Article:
The fans are really who make the page – not Bally. Bally has just created a space, and it encourages its members to come in and interact with them and each other.

I think we can learn a valuable lesson from Bally, as digital marketers and social media enthusiasts. And the message is this (okay, so… it’s like 5 messages):

  • Don’t just create a facebook page and push information on your fans.
  • Create a space and invite them in (this is a line I love from the Satchi X lecture on The Future of Shopper Marketing)
  • Be the conversation starter.
  • But, allow the conversations among the fans to happen organically.
  • Don’t delete negative comments.
  • Instead, listen to negative feedback it and respond diplomatically – both publicly and through dm
  • And above all — allow your fans to really create the culture of the page.
  • It’s just your job to create the space & encourage participation

If you want to like Bally Total Fitness too, just go to http://www.facebook.com/BallyTotalFitness?ref=ts and click on like.

Categories: Uncategorized

Translating The Internet

Last year, I was working at an advertising & PR agency, and we had this internal education session that was all about how digital technology is connecting the world. There was this one slide that showed the number of computers in the U.S. 10 years ago, then the number of computers in the U.S. today and it showed the same comparison with China and India.

I remember thinking wow, this is so exciting how the globe is so connected. And, to borrow a few words from today’s NPR story “Bridging the Online Language Barrier,” the internet filled me with the hope of uniting all of humanity.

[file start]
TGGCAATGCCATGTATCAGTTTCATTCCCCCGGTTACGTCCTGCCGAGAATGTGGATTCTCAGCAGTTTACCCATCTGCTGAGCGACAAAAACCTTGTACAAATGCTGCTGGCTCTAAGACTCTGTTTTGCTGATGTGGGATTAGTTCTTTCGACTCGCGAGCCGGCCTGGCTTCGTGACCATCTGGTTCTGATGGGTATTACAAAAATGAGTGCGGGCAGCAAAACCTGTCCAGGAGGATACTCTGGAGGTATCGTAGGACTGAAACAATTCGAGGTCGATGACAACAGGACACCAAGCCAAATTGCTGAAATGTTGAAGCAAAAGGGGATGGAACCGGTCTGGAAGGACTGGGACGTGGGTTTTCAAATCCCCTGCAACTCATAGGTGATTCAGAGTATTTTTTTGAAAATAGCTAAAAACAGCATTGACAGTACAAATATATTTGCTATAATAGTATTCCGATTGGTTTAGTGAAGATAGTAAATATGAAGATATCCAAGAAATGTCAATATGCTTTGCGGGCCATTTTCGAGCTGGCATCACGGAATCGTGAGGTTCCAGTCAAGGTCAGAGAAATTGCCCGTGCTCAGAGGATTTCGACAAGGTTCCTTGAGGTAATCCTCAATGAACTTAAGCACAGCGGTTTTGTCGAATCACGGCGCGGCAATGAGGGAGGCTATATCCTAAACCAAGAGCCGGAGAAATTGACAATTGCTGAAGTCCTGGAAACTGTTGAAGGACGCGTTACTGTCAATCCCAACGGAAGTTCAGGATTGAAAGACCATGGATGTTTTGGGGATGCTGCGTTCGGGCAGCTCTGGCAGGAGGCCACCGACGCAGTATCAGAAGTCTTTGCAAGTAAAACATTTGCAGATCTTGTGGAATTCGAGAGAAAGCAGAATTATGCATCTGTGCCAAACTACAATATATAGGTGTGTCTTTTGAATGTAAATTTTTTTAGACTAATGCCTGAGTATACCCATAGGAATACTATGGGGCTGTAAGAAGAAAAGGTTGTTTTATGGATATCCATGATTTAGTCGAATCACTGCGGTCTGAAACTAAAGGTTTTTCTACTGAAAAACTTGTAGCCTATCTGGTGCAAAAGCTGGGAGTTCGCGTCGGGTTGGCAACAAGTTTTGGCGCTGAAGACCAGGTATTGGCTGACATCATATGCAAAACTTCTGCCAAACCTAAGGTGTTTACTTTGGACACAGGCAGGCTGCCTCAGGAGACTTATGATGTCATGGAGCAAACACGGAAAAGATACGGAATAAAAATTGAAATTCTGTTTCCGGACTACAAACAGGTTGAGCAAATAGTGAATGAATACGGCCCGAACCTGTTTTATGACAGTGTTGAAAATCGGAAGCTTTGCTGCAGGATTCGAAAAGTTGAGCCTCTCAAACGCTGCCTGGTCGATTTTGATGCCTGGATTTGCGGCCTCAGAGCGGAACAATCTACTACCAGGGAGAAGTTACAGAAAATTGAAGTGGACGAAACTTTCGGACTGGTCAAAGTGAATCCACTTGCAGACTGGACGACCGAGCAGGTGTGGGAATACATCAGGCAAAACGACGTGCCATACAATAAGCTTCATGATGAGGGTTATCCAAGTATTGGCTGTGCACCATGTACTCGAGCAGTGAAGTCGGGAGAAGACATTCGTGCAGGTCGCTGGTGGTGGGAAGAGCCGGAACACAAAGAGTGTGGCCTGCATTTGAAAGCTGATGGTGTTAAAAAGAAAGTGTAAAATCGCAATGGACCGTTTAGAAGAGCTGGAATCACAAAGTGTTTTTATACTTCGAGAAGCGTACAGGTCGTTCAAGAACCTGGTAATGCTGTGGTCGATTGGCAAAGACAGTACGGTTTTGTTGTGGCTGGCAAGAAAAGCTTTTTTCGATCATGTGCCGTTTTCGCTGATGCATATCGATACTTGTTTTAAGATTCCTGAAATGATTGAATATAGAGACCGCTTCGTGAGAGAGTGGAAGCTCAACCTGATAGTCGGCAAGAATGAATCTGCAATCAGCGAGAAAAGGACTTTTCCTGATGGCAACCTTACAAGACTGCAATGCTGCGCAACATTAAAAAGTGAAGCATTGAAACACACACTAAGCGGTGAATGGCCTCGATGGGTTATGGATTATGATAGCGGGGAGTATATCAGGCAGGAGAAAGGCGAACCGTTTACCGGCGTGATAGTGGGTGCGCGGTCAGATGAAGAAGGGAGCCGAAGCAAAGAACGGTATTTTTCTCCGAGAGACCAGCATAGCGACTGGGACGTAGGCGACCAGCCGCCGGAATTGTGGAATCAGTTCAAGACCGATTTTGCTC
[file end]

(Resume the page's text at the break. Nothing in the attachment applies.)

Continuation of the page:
Until today, when I read this story on npr.com, I never considered the complexities of the internet when it comes to language barriers. (You can read “Bridging the Online Language Barrier” athttp://www.npr.org/blogs/alltechconsidered/2010/04/30/126420060/bridging-the-online-language-barrier-translating-the-internet).

According to this article, the first language on the internet was English. And until very recently, it was the primary language for bloggers. Arabic bloggers, for example, wrote their blogs in English up until very recently because, up until recently, their Arabic-speaking peers did not have access to internet, and their main audience was English-speaking.

With the increasing penetration of more sophisticated and widespread information infrastructure in countries outside of the U.S., bloggers are finally starting to blog in their native language.

As digital marketeers, we need to understand that even though the world may seem more connected, we still need to understand the how language differences may have an effect on the way we reach our target audiences.

The Top Ten Internet Languages are (in millions)

  • English 499,2
  • Chinese 407.7
  • Spanish 139.8
  • Japanese 96.0
  • Portuguese 77.6
  • German 72.3
  • Arabic 60.3
  • French 57
  • Russia 45.3
  • Korean 37.5
  • (all other languages) 309.7

So, as you are developing new websites – keep in mind your audience. And, adjust the language and translations to meet that audience’s needs.

Categories: Uncategorized